If I told you there was a new comic book company boasting an arsenal of A-List talent like Dave Gibbons, Brian Bolland, Steve Niles and Mark Texeira, you’d probably be pretty impressed, right? Perhaps you’d wonder why you haven’t heard of them. If I told you that they were currently offering all of their books up for free, would that get your attention? You may not have heard of Madefire yet, but you will . . .
Technically, Madefire doesn’t make comic books. They make “motion books” for tablets and smartphones (although currently only available on iOS devices). Launched in June of 2012, the Madefire app is a new way to experience graphic storytelling. Sure, digital comics aren’t precisely new, but the medium is still finding its place, not just in the marketplace, but in the way creators approach it and in the hearts of fans. Madefire may just be the company that changes that last part.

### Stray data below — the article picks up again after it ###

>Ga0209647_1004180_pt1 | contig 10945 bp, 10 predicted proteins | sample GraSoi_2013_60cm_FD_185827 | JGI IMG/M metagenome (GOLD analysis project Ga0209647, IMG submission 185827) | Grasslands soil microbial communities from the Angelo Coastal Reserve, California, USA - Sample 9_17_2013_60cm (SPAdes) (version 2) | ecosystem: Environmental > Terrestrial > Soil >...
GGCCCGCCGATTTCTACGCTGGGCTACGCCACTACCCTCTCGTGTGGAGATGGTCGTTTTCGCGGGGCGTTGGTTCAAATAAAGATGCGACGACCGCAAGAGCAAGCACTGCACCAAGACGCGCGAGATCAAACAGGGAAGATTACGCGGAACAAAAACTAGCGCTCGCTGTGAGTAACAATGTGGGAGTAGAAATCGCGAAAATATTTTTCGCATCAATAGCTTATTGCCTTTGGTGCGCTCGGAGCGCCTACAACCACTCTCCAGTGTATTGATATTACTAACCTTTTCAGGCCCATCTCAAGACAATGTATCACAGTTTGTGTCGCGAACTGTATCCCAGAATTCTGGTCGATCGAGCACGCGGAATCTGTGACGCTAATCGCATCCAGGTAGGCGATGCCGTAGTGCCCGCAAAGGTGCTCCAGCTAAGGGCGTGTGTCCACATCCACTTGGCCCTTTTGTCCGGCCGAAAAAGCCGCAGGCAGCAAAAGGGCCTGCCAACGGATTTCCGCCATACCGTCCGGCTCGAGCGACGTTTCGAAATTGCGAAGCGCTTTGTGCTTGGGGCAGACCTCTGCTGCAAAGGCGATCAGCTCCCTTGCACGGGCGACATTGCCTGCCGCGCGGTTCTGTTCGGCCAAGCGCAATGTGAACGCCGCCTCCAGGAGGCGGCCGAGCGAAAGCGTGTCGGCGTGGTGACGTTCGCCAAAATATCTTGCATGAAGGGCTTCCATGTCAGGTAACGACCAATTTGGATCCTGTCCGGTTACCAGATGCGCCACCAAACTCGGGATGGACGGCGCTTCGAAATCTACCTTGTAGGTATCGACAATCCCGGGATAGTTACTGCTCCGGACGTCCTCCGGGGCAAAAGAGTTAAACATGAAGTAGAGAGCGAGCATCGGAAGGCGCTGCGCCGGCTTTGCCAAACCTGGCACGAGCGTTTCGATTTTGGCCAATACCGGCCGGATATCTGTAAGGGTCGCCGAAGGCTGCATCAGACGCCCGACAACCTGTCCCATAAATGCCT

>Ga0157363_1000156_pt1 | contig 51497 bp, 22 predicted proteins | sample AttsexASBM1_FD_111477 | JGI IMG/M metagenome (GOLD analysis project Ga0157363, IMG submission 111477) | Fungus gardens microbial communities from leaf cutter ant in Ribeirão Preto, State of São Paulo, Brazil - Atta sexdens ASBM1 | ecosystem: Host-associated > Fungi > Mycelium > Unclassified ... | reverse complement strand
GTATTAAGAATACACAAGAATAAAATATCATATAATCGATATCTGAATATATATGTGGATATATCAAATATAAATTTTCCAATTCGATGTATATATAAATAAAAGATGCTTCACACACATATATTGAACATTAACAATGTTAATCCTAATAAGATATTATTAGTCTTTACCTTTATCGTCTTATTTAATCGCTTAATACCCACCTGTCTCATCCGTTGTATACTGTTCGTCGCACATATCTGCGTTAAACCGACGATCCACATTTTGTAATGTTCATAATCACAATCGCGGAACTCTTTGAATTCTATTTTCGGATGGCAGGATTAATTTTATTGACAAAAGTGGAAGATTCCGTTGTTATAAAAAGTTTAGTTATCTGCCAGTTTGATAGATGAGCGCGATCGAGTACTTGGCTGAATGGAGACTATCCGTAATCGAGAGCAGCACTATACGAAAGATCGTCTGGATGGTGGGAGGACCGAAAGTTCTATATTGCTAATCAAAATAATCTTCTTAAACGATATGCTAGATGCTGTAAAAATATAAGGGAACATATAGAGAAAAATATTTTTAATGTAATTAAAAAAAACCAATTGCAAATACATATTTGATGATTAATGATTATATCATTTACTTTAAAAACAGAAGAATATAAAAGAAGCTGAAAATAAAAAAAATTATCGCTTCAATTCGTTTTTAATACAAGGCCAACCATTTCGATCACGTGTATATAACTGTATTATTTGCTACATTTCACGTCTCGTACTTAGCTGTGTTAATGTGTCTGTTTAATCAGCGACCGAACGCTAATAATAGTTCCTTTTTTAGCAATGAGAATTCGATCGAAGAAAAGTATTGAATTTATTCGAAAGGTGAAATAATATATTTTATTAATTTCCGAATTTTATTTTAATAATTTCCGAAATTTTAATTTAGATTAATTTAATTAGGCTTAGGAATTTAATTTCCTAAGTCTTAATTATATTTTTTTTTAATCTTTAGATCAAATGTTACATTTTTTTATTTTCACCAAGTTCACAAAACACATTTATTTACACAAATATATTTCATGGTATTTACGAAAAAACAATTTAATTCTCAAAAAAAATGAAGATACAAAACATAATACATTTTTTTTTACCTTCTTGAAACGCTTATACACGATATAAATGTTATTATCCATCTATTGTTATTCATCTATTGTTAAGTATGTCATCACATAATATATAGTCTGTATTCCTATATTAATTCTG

Everybody, at one point or another, has probably read some kind of comic book on a screen. Some titles make the transition better than others and there is a difference between reading a comic that was merely scanned in and those that have been re-configured specifically for the experience. Comixology boasts a handy panel-reveal system for many titles that gently guides the reading experience. But the majority of the content that’s out there, especially by the big companies, was conceived for the printed page, not a handheld device or tablet.